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Waveguide integrated superconducting single-photon detectors implemented as near-perfect absorbers of coherent radiation


At the core of an ideal single-photon detector is an active material that absorbs and converts every incident photon to a discriminable signal. A large active material favours efficient absorption, but often at the expense of conversion efficiency, noise, speed and timing accuracy. In this work, short (8.5 μm long) and narrow (8 × 35 nm2) U-shaped NbTiN nanowires atop silicon-on-insulator waveguides are embedded in asymmetric nanobeam cavities that render them as near-perfect absorbers despite their small volume. At 2.05 K, when biased at 0.9 of the critical current, the resulting superconducting single-photon detectors achieve a near-unity on-chip quantum efficiency for 1,545 nm photons, an intrinsic dark count rate <0.1 Hz, a reset time of 7 ns, and a timing jitter of 55 ps full-width at half-maximum. Such ultracompact, high-performance detectors are essential for progress in integrated quantum optics.


Over the past decade, photonic quantum information processing1,2 has shown considerable promise for quantum computing3,4,5, communication6 and metrology7,8,9. Most of the impressive proof-of-principle demonstrations have relied on bulk optics2 that is inherently non scalable10. Independent progress on conventional integrated photonic circuitry11,12,13,14 suggests that integrated quantum photonic circuits10 may offer a scalable solution. A variety of pertinent host material systems15,16,17,18,19,20,21 are being studied, but the unparalleled recent progress in classical silicon-based photonic circuits12,22,23,24 makes silicon particularly attractive. Phase modulators and a wide assortment of ultracompact (tunable) passive components have been demonstrated in the silicon-on-insulator (SOI) platform25. Already some of these have been integrated26,27 with on-chip entangled and heralded photon sources28,29,30,31,32,33,34, single-photon detectors35, and used to demonstrate quantum interference and manipulation36,37.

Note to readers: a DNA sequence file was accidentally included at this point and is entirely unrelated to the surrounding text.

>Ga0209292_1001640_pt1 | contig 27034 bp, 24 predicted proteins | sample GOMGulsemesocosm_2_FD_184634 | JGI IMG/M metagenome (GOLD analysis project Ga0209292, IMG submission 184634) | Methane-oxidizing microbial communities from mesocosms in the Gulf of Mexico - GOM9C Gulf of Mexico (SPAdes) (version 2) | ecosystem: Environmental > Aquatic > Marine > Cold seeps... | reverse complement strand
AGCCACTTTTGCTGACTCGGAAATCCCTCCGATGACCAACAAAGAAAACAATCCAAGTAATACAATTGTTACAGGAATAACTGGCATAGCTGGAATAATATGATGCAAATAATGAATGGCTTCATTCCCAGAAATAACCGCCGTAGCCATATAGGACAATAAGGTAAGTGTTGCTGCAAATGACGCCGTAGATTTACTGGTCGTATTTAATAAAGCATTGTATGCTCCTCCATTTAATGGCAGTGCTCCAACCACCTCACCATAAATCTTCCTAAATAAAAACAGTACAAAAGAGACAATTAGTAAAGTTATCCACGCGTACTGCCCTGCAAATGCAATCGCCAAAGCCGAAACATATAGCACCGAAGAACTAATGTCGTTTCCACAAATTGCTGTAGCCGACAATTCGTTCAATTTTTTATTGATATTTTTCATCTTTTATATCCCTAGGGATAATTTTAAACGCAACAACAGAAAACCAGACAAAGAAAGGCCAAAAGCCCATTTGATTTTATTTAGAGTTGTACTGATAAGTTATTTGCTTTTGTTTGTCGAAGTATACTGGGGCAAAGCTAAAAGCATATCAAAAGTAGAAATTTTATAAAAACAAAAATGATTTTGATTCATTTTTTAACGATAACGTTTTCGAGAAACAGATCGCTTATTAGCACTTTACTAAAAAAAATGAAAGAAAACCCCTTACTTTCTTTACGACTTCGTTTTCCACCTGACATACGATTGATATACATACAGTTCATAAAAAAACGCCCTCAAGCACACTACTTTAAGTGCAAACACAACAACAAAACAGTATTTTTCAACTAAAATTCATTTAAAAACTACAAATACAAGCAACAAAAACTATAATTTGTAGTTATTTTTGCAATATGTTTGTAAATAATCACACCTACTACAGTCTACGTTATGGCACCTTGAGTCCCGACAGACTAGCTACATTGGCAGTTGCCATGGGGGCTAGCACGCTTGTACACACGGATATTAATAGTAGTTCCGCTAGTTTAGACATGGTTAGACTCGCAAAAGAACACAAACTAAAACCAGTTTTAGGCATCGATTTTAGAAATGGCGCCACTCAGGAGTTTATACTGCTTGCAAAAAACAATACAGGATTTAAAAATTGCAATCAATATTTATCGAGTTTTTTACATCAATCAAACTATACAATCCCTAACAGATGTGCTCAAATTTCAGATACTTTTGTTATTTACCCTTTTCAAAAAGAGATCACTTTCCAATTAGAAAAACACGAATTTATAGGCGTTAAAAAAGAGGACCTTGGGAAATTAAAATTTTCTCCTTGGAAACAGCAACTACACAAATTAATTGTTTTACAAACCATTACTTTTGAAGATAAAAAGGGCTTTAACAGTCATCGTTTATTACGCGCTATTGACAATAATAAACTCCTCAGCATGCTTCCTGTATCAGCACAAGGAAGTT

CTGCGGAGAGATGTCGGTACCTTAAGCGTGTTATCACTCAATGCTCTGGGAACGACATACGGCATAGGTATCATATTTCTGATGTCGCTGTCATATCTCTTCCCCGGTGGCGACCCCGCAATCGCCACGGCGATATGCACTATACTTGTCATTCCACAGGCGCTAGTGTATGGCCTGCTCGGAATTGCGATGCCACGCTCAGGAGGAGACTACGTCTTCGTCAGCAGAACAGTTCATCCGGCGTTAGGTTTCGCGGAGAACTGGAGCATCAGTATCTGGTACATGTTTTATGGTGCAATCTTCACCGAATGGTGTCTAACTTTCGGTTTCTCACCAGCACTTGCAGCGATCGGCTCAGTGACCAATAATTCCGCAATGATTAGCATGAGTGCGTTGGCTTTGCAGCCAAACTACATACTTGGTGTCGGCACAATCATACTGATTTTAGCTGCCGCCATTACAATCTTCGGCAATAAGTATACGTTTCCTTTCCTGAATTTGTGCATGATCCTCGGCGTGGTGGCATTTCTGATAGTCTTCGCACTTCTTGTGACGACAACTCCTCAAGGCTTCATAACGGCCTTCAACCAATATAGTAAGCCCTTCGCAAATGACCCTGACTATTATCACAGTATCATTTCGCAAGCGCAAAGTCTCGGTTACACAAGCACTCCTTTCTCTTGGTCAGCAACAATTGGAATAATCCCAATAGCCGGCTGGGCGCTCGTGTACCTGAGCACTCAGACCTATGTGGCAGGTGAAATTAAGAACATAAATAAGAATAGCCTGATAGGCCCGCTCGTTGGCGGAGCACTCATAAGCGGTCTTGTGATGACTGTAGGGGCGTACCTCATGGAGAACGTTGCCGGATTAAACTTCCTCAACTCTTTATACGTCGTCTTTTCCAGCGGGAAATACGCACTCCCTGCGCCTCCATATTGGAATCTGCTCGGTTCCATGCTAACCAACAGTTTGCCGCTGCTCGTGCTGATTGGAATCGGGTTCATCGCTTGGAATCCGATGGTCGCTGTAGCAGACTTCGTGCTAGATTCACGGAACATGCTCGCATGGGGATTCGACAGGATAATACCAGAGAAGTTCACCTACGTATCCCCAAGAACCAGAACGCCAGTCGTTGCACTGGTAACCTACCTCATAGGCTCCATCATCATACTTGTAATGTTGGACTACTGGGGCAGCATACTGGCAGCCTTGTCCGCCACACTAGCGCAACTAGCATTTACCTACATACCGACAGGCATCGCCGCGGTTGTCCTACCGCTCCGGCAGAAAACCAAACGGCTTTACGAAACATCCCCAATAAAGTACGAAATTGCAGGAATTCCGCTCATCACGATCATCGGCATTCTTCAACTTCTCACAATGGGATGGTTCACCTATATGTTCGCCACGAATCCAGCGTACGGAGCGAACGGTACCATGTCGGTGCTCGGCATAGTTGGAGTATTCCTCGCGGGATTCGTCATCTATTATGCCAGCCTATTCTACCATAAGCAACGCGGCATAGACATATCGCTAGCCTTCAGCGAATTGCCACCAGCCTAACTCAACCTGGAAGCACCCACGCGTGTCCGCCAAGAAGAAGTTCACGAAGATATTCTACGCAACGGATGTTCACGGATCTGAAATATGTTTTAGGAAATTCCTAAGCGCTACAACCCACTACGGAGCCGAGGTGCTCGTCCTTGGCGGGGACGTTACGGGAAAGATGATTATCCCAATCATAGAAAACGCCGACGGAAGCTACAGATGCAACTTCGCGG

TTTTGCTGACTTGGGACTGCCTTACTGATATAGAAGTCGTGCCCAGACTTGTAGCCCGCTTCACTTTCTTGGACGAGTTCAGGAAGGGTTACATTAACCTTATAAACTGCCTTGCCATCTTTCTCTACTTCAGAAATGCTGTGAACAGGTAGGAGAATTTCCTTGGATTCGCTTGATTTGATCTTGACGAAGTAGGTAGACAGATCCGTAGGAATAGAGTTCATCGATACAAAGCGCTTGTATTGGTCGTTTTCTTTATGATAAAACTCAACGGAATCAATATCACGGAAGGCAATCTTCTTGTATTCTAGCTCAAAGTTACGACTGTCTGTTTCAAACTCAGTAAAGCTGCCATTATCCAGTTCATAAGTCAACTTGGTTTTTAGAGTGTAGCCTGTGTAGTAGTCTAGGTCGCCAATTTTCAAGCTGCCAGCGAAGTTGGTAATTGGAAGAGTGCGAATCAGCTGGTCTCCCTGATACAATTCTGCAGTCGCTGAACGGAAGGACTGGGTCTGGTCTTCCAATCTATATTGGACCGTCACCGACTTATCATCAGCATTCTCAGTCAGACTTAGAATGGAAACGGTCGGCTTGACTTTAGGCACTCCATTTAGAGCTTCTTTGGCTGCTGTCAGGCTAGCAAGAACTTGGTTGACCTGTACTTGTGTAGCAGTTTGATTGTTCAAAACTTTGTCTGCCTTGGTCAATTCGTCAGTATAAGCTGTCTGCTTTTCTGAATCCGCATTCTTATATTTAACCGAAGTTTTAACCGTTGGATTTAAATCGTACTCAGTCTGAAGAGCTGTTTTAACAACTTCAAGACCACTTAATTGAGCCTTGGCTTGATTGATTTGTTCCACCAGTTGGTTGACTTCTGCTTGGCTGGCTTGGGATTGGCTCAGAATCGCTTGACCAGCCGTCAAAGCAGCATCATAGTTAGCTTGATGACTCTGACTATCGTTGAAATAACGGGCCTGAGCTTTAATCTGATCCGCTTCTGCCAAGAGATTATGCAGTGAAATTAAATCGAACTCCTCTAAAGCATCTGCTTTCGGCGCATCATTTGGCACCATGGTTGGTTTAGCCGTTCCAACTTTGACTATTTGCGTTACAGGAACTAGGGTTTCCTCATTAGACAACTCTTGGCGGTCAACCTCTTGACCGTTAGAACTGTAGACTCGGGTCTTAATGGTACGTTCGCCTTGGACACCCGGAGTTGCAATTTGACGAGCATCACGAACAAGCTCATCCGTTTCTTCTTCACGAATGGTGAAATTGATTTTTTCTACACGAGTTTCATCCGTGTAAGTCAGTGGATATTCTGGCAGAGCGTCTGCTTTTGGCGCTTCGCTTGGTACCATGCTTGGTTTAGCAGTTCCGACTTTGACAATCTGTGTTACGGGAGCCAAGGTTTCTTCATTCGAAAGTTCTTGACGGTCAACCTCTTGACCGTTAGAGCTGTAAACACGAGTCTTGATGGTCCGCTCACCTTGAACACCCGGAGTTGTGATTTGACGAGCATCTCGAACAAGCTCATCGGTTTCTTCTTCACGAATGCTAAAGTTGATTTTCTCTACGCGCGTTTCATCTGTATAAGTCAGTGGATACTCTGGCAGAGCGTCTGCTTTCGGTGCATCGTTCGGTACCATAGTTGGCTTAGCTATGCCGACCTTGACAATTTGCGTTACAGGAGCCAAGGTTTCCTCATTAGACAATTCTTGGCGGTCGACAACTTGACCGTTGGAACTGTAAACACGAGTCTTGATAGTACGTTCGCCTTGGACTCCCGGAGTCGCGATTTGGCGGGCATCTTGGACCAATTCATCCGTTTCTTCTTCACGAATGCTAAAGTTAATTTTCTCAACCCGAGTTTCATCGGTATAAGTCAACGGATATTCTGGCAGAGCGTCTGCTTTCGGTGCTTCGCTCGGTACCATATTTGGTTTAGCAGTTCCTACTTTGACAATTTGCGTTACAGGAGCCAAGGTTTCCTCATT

All the optical components on a SOI platform—including the detectors—should operate at telecommunications compatible infrared wavelengths. Superconducting nanowire single-photon detectors (SNSPD)38,39 represent the most promising stand-alone infrared photon counting technology, and so it is not surprising that nanowires placed on top of optical waveguides have figured prominently in recent demonstrations of integrated single-photon detectors35,40,41,42,43,44. In the travelling wave (TW) configuration employed in these detectors, photons propagating down micron-wide waveguides are evanescently absorbed by a critically biased superconducting nanowire over a distance of tens of microns, and then an easily detectable normal-state transition in the nanowire occurs39. Various of TW SNSPDs have achieved high quantum efficiencies (up to 91% ref. 35), or low noise (down to <0.01 Hz45), or fast recovery time (<10 ns35), or accurate timing response (<20 ps of jitter35), but no single integrated detector in a fixed operation condition performs well in all of these critical categories. If truly scalable quantum information on-a-chip is to become practical, then detectors that excel in all of these individual performance metrics are needed.